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During these unprecedented times, the Nantucket Historical Association is sharing digital resources weekly to enrich the lives of our members and friends at home through video lectures, kids activity kits, our transcription program, history articles and more! All the information in our newsletters is being gleaned from the resources presented below. We hope you’ll dive in, enjoy, and give your mind a rest from thinking about today’s challenges.

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Today we highlight an exciting new acquisition to the collection, Herman Melville’s copy of Obed Macy’s History of Nantucket.

This book is believed to be the sole surviving souvenir from Herman Melville’s first and only trip to Nantucket. It is a first edition of Obed Macy’s 1835 History of Nantucket, given by Obed’s son Thomas to Melville. The title-page inscription reads, “Herman Melville / from his friend Tho. A Macy 7 1/m 1852”. Scattered pencil markings throughout the book are probably by Melville.

Herman Melville visited Nantucket just once, eight months after the U.S. publication of his novel Moby-Dick. He accompanied his father-in-law, Massachusetts Chief Justice Lemuel Shaw, who had court business on island. “I wish [Herman] to see some of the gents at New Bedford & Nantucket connected with whaling,” Shaw wrote beforehand.

Judge Shaw knew Thomas Macy from previous island visits. Significantly, in 1851, Shaw had acquired a copy of Owen Chase’s Narrative of the Essex disaster from Macy to give to Melville while Melville was writing Moby-Dick. The Essex story was essential inspiration for the novel, and Melville appears to have worked from various second-hand accounts prior to obtaining Chase’s book. Naturally, Melville and Shaw called on Macy during their visit, and the gift of this book resulted.

Gift of the Friends of the NHA, RL2022.32.

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This Giving Tuesday, support the NHA!

Gifts to the Annual Fund support every aspect of the NHA and allow the organization to fulfill its mission through outreach and collaborations.

Every Gift Counts!

Donate today by clicking the link in our bio, visiting, or calling 508-228-1894.

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Happy Thanksgiving week from the NHA!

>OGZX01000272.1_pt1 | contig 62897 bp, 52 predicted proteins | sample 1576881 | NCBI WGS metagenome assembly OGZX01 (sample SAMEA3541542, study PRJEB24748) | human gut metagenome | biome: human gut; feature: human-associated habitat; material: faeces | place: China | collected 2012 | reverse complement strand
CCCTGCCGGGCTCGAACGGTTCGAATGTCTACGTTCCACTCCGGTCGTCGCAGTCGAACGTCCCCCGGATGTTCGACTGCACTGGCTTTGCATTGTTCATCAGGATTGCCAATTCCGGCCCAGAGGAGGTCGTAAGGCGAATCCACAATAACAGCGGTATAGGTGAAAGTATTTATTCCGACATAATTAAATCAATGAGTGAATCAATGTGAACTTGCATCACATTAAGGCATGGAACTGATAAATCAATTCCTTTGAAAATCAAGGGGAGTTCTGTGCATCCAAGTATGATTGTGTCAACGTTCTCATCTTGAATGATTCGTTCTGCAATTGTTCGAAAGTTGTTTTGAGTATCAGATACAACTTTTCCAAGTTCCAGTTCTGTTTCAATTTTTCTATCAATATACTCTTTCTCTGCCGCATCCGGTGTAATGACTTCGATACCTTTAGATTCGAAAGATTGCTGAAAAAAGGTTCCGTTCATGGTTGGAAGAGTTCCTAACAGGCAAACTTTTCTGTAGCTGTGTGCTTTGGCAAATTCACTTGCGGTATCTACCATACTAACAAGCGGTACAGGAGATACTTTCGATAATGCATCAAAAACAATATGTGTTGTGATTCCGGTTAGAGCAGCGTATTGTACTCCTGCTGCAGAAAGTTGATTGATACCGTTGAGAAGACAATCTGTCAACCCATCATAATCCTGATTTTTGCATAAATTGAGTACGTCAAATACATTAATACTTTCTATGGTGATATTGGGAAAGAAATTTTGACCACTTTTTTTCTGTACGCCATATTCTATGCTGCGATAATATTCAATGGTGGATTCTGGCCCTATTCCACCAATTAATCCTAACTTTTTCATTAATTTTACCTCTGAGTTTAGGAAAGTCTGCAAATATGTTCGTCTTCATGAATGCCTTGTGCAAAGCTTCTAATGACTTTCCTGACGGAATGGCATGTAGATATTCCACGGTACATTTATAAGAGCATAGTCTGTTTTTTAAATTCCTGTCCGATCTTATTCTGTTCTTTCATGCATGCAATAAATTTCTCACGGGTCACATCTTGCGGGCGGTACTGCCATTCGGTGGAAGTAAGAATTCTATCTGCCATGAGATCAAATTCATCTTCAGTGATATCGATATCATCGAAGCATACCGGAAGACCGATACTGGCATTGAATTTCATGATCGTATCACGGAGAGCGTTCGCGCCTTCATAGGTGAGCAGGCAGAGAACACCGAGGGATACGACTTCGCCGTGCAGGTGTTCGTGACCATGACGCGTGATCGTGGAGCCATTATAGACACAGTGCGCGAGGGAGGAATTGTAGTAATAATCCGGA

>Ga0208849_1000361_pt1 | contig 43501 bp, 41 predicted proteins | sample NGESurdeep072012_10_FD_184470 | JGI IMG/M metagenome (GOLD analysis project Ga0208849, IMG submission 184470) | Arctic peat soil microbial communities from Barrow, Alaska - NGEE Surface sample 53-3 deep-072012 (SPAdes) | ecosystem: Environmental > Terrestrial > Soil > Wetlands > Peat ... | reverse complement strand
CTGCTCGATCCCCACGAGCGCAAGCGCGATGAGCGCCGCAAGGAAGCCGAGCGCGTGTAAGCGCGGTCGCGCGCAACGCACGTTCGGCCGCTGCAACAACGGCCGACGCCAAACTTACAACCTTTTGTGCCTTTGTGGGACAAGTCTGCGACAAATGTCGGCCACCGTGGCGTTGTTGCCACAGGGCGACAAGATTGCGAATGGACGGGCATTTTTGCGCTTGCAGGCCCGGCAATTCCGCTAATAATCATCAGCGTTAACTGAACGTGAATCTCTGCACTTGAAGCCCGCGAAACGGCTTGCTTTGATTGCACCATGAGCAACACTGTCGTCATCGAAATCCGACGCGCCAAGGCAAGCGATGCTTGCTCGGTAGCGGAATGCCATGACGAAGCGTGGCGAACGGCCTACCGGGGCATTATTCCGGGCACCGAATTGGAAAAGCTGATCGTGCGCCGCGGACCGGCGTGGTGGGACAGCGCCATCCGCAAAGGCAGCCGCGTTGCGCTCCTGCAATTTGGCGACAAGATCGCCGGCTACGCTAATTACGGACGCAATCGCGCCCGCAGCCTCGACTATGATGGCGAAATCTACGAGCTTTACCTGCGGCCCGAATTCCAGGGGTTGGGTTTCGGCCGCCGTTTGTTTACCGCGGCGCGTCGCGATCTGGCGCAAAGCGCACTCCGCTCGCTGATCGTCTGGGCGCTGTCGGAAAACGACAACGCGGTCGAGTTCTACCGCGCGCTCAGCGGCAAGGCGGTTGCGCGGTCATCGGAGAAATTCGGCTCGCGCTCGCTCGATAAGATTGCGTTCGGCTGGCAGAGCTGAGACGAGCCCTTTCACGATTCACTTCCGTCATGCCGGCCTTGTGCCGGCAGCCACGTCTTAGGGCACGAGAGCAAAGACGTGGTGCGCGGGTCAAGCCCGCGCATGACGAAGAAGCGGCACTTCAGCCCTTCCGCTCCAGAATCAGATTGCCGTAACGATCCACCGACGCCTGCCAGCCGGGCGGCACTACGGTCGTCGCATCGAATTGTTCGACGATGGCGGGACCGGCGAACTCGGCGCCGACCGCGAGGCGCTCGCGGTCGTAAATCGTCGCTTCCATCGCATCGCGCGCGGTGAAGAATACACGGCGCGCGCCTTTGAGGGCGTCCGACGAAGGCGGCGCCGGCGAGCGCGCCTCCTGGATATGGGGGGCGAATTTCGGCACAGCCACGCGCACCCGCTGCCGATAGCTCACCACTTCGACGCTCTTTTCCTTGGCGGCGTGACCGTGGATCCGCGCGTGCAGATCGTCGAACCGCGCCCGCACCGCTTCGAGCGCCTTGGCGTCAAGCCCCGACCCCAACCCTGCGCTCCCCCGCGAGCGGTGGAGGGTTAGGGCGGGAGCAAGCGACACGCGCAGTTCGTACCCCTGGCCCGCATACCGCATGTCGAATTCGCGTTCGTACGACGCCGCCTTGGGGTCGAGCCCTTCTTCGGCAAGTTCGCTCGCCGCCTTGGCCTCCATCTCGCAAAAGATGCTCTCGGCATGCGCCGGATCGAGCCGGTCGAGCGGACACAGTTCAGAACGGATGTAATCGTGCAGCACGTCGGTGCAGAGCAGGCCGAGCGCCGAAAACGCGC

Pictured here is a watercolor by Tony Sarg, Macy's Thanksgiving Parade, with a scene of a turkey being surrounded by Thanksgiving and Christmas symbols.

Tony Sarg (1880-1942) was known popularly for his work as a puppeteer, illustrator, toymaker, window designer, and creator of the original Macy’s Thanksgiving Day Parade balloons. Sarg began coming to Nantucket with New York friends in the early 1920s, and purchased a home on North Liberty Street in 1922.

Gift of William Baird, 1984.150.5.

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It’s a busy week of holiday travel! We are wishing everyone safe trips to and from the island.

Pictured here is steamboat Nantucket, a side paddlewheel steamer that was in service to Nantucket between 1886 and 1910. It measured 629 tons and was 190 feet long. The steamboat was beautifully decorated, with the paddle boxes having painted half-circle designs and with copper fastenings. However, it was not designed for travel on the rough waters of the sound.

If you are on island and looking for an inside activity to warm up, stop on down to the Festival of Wreaths at the Whaling Museum (open 10am-4pm) and FREE for all to enjoy! With over 90 community-craft wreaths and a special display of Home for the Holidays, a collection of over 200 mini stained glass houses, it is the perfect way to spend your time this holiday week.

Photo was a gift of Betty and Gardner MacDonald, gpn4031.

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In the log of the ship Mariner, George F. Folger recorded daily entries on the progress of a whaling voyage to the South Pacific from 1840–1844 and included notes on the weather, whales taken, and accidents, as well as sketches of birds, musical instruments, and people.

Learn more about the adventures of the Mariner and enjoy Folger’s drawings by transcribing a few pages of the log -link in story!

Please reach out to Ashley Miller, Assistant Archivist, at with any questions.

Log 143, Log of the ship Mariner, in the Ships' Logs Collection, NHA.

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This stereograph of a floral wreath from our collection is getting us excited about the Festival of Wreaths opening this Saturday, November 19, at the Whaling Museum.